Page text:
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How Has McDonald's Been So Successful For So Long?

Estimated reading time: 7 Min Read

đź•’: Seven minutes


The success of McDonald's is the business equivalent of the American dream. While McDonald's was not the first franchise business, it has become the most prominent example of this particular business model. With roots that trace back to a single drive-in started by a pair of brothers, Dick and Mac McDonald, in Southern California, McDonald's has grown to a network of almost 40,000 locations in more than 115 countries.

So how did the chain grow from a single restaurant into the expansive corporation it is today? Three main characteristics have contributed to McDonald's overwhelming success: consistency, innovation and resilience of the brand.


No matter where in the world you visit a McDonald's – America or Australia, Ireland or India – you're going to enjoy a similar experience. This highlights the vision Ray Kroc had for McDonald's from the very beginning. Kroc was a salesman from Illinois who ventured to San Bernardino, California in 1954 when he noticed a larger than normal order for the milkshake multi-mixers he was selling came in. When he arrived in California, he was intrigued by what he witnessed – a restaurant that was efficiently serving a large number of customers who seemed pleased with the food they were receiving.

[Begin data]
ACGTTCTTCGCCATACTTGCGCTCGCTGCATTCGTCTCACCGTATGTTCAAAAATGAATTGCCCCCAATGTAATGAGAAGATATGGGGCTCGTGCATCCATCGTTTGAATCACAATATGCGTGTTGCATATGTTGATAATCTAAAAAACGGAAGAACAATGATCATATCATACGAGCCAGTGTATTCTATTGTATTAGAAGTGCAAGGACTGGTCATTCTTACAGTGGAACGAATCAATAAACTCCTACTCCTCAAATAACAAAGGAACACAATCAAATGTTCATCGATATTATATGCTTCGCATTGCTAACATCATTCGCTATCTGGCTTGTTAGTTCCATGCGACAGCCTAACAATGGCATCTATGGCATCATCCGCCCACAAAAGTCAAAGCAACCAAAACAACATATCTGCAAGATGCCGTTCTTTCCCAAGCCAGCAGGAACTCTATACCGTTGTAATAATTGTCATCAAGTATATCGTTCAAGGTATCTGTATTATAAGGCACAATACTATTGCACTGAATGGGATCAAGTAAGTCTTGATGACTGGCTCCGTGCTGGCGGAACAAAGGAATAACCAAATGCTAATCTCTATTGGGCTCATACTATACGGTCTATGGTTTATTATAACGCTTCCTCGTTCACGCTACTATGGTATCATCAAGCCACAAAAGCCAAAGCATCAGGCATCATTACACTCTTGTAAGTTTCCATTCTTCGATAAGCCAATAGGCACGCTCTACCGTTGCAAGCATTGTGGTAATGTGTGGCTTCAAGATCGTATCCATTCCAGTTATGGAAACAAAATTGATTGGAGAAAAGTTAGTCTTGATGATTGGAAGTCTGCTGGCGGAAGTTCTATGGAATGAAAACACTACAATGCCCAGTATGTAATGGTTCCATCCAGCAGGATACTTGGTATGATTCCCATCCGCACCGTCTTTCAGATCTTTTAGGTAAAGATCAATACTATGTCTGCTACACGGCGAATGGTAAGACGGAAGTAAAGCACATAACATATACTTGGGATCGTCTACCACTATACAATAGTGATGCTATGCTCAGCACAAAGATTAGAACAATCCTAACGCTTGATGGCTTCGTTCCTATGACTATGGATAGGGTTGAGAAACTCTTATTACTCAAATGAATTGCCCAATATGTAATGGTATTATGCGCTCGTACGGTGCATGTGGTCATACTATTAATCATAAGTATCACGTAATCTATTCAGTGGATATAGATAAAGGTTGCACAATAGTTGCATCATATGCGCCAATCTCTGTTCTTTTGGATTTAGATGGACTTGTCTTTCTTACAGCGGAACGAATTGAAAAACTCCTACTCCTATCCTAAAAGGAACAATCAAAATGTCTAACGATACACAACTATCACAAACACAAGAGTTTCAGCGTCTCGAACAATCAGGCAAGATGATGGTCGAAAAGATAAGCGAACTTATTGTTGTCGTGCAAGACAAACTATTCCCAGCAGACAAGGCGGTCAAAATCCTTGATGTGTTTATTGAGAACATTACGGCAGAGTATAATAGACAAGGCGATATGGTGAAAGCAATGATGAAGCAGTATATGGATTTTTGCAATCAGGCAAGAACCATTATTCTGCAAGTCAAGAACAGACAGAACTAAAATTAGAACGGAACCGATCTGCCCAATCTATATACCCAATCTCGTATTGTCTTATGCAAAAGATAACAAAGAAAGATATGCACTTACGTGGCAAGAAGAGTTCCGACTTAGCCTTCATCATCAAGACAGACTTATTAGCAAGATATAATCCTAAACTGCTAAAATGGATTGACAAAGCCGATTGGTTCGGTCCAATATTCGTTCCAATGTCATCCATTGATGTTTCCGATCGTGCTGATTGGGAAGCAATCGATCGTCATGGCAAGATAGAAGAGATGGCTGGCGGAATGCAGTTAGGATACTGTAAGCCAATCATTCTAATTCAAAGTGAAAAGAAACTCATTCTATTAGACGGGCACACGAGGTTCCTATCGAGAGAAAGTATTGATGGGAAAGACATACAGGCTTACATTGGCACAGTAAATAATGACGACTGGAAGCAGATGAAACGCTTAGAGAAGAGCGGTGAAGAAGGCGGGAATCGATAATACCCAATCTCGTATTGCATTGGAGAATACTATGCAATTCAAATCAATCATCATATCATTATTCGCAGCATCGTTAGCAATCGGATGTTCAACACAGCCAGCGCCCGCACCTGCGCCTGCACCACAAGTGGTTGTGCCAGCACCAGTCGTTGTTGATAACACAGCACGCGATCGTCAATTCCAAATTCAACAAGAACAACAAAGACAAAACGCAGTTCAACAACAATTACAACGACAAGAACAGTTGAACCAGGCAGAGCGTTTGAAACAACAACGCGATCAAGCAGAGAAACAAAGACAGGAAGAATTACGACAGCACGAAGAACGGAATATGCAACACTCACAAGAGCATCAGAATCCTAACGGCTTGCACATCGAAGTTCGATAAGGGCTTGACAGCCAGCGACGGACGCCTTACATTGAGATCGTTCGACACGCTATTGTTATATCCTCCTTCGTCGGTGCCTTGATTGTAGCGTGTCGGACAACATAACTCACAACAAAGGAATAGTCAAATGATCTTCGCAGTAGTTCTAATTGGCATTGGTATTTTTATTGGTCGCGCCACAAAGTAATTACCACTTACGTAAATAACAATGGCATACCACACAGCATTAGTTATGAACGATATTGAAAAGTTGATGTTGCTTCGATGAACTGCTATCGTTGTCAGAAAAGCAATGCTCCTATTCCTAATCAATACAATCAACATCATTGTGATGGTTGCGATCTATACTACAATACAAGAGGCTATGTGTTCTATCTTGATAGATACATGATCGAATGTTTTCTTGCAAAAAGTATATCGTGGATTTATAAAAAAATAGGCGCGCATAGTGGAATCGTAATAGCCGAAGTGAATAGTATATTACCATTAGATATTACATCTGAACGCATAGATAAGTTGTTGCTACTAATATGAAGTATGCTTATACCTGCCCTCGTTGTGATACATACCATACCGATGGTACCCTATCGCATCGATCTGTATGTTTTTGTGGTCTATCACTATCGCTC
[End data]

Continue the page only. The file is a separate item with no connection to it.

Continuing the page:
Sensing a business opportunity, he made a proposal to the McDonald brothers to begin franchising their restaurant concept, which the brothers eventually accepted. Kroc opened the first McDonald's in 1955 in Des Plaines, Illinois. "Quality, service, cleanliness and value," became Kroc's motto, and the foundation of the McDonald's franchise model. His belief in this motto was so strong that he went on to found a training school, Hamburger University, in 1961; the curriculum was based on the four key concepts of Kroc's motto, as well as lessons he had learned from his first years in business.